It is estimated that about 21-50% of catheters are placed without justified need and catheters are inappropriately retained for 33-50% of total device days [73, 101]. The most effective ways for the preventing CAUTI are by reducing the duration of catheterization and its early removal . Use of interventions such as nurse prompted removal suggestions and computer based reminders to the patients have resulted in a decline in catheter retention and a concomitant reduction in bacteriuria . Thus, it is important to refrain from using an indwelling catheter without an appropriate indication. A study conducted in an emergency department indicated that use of pre-insertion checklists have led to an improved adherence to indications for placement resulting in the increase in the number of appropriately placed catheters from 37% to 51% .
5.2. Catheter placement and management
Since the catheter provides a connection between the highly colonized perineum and the sterile bladder, sterility during catheter handling and placement is of greatest importance. In this regard, hand hygiene plays a vital role in the prevention of CAUTI . Insertion of a catheter in the emergency room rather than an operating room has been shown to be associated with higher rates of catheter associated bacteriuria (CAB; 158). Use of an aseptic insertion technique reduces the risk of acquiring resistant organisms in the hospital . A randomized study conducted by Platt and others [1983; 118] demonstrated that hospitalized patients intubated with a catheter without a pre-sealed junction were 2.7 times more likely to develop CAB than patients with pre-connected catheter drainage bags and sealed junctions. Therefore, the use of closed catheter drainage systems universally is recommended . Similarly, any breach in the closed drainage system would also increase the risk for CAB. Any manipulation of the indwelling catheter should be avoided so that breaches in the closed drainage and shear trauma can be minimized .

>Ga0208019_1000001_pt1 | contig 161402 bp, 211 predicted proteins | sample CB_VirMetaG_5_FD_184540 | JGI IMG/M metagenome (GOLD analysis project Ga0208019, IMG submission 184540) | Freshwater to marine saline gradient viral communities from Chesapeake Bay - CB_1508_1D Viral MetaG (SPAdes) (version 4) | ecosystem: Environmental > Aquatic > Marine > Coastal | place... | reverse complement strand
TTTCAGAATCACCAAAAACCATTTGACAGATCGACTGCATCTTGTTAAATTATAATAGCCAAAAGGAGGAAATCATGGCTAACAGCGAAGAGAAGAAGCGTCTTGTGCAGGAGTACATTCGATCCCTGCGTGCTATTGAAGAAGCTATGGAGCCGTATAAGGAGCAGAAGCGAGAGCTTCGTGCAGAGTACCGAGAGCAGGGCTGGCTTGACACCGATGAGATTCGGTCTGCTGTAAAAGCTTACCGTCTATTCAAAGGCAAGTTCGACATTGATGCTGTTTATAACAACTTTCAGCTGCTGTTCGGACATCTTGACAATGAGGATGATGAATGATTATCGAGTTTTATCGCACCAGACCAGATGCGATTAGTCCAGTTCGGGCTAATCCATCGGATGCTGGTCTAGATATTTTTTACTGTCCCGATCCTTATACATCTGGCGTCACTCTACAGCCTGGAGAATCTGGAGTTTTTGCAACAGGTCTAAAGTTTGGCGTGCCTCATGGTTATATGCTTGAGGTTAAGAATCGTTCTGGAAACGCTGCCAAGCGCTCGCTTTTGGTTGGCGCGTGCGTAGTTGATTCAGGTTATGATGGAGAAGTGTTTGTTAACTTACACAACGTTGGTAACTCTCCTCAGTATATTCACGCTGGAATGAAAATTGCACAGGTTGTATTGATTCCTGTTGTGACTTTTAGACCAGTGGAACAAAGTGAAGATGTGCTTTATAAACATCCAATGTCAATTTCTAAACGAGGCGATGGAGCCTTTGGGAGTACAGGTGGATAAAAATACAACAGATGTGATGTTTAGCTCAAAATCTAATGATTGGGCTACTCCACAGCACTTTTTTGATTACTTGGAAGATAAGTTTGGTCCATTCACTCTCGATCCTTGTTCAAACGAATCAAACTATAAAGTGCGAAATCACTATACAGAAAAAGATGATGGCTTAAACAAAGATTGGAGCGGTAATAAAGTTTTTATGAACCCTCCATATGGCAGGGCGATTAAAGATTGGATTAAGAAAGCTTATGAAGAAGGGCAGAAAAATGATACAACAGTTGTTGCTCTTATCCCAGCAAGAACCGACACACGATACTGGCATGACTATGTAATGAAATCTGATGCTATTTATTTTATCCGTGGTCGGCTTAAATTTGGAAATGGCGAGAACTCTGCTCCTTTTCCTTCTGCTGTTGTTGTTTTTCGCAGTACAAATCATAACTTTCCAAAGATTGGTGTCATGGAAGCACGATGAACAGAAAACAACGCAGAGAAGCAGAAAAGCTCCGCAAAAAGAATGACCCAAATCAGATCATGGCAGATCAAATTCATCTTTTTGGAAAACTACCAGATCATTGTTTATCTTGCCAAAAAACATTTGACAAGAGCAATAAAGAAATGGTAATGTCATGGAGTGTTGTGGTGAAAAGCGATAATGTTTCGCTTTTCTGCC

5.3. Catheter design
Catheter design has not changed significantly since the inception of the Foley catheter in the 1930s . In addition to the catheter design, biocompatibility of the material is crucial. Catheter material can also impact the rate of biofilm formation. Scanning electron microscopy imaging of latex catheters revealed that presence of more uneven surfaces on it than other silicone counterparts which can promote bacterial adhesion . Additionally latex has been associated with toxic effects
5.4. Hydrogel coated catheters
Cross linked insoluble polymers that are hydrophilic and trap water are known as hydrogels. Use of hydrophilic coating on catheters has been shown to improve patient comfort, reduce bacterial adherence and encrustation. The presence of hydrogels also increases lubrication and decreases bacterial adhesion to the interface of the tissue and the catheter . However, conflicting data exist on the ability of hydrogel coated catheters to reduce CAUTI, which could be attributed to the type of hydrogel incorporated. Tunney and Gorman [2002; 169] used